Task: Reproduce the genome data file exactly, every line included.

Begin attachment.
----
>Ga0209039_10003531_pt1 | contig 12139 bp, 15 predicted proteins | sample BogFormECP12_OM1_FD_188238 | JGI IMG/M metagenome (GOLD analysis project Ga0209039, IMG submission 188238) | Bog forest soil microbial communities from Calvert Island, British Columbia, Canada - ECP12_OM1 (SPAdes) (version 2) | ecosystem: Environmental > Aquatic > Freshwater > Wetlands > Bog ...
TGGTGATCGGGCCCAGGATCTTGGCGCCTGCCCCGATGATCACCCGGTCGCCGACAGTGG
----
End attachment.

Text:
>Ga0209039_10003531_pt1 | contig 12139 bp, 15 predicted proteins | sample BogFormECP12_OM1_FD_188238 | JGI IMG/M metagenome (GOLD analysis project Ga0209039, IMG submission 188238) | Bog forest soil microbial communities from Calvert Island, British Columbia, Canada - ECP12_OM1 (SPAdes) (version 2) | ecosystem: Environmental > Aquatic > Freshwater > Wetlands > Bog ...
TGGTGATCGGGCCCAGGATCTTGGCGCCTGCCCCGATGATCACCCGGTCGCCGACAGTGG